Sunday, April 21, 2013

A Chareidi Woman In the IDF

An eight-year-old girl, dressed for school in her light blue shirt and dark navy skirt, presses the elevator button as she hurries to school. When the elevator appears, she dashes inside and finds herself standing next to two Israeli soldiers with M16 rifles slung over their backs. The soldiers, sporting kippot, are her neighbor’s sons, who are heading back to the base after Shabbat. The little girl looks at them admiringly. She decides that one day she’s going to be just like them—a defender of the Jewish people.
That little girl was me.
The idea that religious Israeli Jews are growing in numbers, take from and control Israeli society, and don't contribute has become part of the anti-Israel narrative. It provides cover to lament that Israeli democracy is being undermined by people who--mysteriously--are imbued by the narrator with the traits that classical anti-Semitism attributes to all Jews.

The work of women like Fayga Marks, who find ways to live out their intersectionality in positive and bridge-building ways stands as a contradiction to these gleeful predictions of the destruction of Israel's democracy because of religious Jews.

The Same Ones

On a smart, politically progressive blog that I love, a post begins by solemnly announcing that, as with Aurora and Newtown, we may never find out why the Boston Marathon bombing happened. I am reminded, abruptly, of a scene in "Driving Miss Daisy", when the driver, Hoke, tells his disbelieving employer that her synagogue in Atlanta has been bombed. "Who would do such a thing?" she protests. "You know as good as me, Miss Daisy," he tells her, a little sharply. "It always be the same ones."

Now, in the present time and place, it is not always the same ones. In the first swirling days following the bombings in Boston, we didn't know who had done it, or why, and responsible people tried to stop themselves from speculating. Of course, plenty of people were speculating madly. Pam Geller and her ilk announced that it was obviously Islamist, but they say that regardless. In the progress-o-sphere, speculation ran to right-wing extremists (a theory I favored, due to the location and timing of the attack). But when we eventually identified the bombers, and learned a little about their backgrounds, it became fairly clear this was an Islamist attack.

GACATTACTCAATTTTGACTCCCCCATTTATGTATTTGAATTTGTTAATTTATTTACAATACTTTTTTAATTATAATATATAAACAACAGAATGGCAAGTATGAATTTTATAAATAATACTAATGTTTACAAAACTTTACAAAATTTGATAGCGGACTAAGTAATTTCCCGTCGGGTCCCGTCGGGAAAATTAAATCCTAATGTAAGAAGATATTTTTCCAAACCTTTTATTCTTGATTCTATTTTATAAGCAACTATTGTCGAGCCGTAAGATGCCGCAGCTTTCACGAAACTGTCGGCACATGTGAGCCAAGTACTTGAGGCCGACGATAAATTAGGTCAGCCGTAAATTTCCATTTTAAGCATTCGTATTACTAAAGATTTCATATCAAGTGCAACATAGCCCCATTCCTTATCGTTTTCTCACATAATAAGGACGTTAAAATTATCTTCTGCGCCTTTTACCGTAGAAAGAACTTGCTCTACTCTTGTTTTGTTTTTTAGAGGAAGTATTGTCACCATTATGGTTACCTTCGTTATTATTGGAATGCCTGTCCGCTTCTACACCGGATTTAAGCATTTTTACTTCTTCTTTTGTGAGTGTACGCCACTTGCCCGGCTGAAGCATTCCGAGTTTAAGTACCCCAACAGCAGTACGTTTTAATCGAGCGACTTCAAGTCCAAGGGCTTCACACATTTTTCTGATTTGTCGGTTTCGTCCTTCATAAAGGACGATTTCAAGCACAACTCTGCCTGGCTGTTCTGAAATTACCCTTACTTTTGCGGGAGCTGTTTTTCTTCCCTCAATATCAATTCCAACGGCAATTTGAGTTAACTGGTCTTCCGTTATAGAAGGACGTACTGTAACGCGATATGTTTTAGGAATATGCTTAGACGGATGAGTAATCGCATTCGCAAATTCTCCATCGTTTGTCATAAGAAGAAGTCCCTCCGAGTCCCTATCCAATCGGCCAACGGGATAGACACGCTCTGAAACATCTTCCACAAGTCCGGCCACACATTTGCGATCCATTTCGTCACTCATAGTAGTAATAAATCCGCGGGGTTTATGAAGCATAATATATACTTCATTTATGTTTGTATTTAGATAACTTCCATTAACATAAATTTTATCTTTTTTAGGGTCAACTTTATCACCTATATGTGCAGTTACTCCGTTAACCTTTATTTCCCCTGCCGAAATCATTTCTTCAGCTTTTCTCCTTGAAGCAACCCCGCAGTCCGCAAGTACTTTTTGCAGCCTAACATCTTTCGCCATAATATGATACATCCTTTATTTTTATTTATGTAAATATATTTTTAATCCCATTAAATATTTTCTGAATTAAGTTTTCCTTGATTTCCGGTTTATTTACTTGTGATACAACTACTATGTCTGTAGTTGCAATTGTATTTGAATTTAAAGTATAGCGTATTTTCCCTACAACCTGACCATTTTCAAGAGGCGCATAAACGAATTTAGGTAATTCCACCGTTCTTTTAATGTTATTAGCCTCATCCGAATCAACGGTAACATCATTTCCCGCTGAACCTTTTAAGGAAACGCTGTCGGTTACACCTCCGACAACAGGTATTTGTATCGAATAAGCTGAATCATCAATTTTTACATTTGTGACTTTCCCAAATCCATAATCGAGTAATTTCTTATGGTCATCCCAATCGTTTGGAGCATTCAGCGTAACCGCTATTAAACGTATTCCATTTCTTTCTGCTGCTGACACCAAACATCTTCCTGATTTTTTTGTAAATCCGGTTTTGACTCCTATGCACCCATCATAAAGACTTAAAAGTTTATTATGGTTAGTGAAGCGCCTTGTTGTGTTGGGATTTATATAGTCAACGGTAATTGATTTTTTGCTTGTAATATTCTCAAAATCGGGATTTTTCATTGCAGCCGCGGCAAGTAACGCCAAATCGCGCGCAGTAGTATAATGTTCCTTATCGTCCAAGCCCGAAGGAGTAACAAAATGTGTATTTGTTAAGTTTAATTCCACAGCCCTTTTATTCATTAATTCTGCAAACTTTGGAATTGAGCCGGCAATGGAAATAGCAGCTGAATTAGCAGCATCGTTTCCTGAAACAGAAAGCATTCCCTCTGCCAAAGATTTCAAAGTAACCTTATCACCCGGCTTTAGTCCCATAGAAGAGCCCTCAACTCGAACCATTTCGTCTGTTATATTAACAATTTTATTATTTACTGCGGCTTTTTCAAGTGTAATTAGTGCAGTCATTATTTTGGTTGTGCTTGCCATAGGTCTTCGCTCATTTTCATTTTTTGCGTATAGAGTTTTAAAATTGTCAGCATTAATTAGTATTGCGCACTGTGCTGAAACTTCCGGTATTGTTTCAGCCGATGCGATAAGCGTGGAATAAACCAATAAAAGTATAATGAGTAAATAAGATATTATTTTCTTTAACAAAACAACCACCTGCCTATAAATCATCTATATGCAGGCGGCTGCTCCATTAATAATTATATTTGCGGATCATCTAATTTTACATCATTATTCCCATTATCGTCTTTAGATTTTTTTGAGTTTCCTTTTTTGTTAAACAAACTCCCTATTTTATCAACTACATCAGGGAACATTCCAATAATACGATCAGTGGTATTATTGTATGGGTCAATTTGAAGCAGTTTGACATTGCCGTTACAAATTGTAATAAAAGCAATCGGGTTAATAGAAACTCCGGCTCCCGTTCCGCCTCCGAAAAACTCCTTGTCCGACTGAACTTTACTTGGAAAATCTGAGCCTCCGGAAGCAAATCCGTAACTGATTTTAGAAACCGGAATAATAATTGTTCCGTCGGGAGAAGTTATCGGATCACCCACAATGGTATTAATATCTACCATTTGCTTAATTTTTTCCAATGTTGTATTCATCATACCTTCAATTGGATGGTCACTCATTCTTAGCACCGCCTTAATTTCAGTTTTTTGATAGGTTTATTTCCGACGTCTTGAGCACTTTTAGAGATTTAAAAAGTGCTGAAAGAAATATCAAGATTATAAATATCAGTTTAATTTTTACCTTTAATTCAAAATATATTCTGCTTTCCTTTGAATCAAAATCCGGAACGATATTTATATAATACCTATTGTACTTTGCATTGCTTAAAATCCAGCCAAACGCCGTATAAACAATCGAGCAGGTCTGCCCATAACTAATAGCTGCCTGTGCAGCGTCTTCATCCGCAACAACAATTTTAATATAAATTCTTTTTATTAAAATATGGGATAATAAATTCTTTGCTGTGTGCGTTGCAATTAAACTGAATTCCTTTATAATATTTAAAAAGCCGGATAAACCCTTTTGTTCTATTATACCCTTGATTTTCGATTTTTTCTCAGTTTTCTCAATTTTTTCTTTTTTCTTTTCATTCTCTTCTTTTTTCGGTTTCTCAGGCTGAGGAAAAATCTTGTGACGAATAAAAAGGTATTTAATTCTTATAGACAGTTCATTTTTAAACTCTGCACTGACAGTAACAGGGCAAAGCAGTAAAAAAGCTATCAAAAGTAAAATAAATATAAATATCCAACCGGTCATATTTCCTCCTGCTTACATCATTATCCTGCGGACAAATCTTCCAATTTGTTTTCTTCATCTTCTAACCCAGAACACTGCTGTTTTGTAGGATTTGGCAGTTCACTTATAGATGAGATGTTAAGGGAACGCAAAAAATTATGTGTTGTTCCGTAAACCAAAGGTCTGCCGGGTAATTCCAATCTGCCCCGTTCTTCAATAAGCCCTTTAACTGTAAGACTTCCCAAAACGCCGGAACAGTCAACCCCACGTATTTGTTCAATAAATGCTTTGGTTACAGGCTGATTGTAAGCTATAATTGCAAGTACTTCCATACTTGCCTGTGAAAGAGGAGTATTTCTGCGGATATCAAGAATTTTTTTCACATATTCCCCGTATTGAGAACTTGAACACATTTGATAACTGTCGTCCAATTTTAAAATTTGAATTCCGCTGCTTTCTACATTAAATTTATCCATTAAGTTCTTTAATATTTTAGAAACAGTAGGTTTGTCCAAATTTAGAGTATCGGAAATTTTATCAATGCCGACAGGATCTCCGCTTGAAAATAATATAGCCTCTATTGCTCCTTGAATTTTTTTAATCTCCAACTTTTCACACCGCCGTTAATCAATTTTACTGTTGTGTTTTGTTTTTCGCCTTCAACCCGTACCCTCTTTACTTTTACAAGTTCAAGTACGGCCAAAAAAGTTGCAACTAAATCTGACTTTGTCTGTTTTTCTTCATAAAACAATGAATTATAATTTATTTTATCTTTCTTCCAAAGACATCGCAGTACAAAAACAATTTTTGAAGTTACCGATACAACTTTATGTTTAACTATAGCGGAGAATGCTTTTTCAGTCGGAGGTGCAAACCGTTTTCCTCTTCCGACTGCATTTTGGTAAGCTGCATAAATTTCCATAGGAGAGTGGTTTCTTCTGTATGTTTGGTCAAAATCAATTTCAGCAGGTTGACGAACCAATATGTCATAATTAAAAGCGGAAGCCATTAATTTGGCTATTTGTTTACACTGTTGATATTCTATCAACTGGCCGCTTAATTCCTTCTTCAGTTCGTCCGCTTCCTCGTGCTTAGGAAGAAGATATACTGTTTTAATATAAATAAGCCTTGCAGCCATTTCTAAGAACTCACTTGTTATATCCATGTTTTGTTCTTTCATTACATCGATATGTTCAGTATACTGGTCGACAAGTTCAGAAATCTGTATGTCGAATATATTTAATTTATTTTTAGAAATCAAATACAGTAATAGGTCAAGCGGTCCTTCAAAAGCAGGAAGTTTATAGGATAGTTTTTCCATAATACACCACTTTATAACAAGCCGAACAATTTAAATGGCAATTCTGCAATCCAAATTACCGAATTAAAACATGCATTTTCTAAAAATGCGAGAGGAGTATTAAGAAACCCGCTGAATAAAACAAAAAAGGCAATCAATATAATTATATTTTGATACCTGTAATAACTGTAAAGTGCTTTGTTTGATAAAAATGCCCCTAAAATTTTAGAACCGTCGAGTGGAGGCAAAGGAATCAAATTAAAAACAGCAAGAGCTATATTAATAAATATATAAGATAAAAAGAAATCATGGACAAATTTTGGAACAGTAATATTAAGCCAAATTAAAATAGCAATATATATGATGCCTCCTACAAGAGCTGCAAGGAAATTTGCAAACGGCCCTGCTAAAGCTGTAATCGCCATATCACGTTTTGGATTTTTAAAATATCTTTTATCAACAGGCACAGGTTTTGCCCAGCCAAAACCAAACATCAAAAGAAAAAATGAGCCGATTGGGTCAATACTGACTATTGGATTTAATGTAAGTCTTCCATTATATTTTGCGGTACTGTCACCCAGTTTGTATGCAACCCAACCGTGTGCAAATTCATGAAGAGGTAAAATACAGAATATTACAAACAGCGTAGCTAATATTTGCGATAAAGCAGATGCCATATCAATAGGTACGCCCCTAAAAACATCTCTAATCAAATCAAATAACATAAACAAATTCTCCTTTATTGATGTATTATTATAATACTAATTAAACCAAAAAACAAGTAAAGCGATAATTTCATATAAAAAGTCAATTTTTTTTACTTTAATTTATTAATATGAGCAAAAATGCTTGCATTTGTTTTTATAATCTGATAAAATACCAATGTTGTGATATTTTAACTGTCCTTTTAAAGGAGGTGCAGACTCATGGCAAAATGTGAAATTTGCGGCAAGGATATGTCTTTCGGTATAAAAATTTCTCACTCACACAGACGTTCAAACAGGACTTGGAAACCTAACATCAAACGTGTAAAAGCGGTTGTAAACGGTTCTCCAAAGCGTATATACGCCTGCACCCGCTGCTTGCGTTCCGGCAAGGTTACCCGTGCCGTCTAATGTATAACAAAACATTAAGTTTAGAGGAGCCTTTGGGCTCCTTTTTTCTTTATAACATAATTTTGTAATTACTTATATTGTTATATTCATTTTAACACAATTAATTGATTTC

However, scanning progressive blogs, I find people still firmly resisting that fact. We don't know, and they may have acted alone, and even if they were supplied by jihadi connections, it might not really be about religion, and we just can't know... No. I do not believe that Muslims should be the target of hate because of Islamist terror. I do not believe that Islam is an inherently problematic religion. I do not believe that any crime committed by a Muslim is motivated by religion. But do we really need to pretend that we are starting from scratch again, each time?

It's true, as people have said, that non-Muslim domestic terrorists are identified as 'lone wolves', and their crimes decontextualized. But that's a bad approach, not one to adopt for other sorts of terrorists as well. Imagine that this was the man many of us expected, an anti-government, American-born white Christian. In that case, people on the progressive blogs would be clear what his motivations were. Even if he had acted alone, they would put him in context: a tradition of violence, an ideology, and an atmosphere of incitement. All of these things are true as well of Islamist violence. It is stupid and self-indulgent to pretend that's not true.

I grew up with the constant threat of terrorism, and the experience of learning again and again that Jews around the world had been targeted. I am not willing to pretend that Islamic fundamentalist terror is not systemic, interconnected, and aimed directly at me and mine. And it frustrates the hell out of me when people ask "Who would do such a thing?" You know, Miss Daisy. I know. And we're no better people for saying that we don't.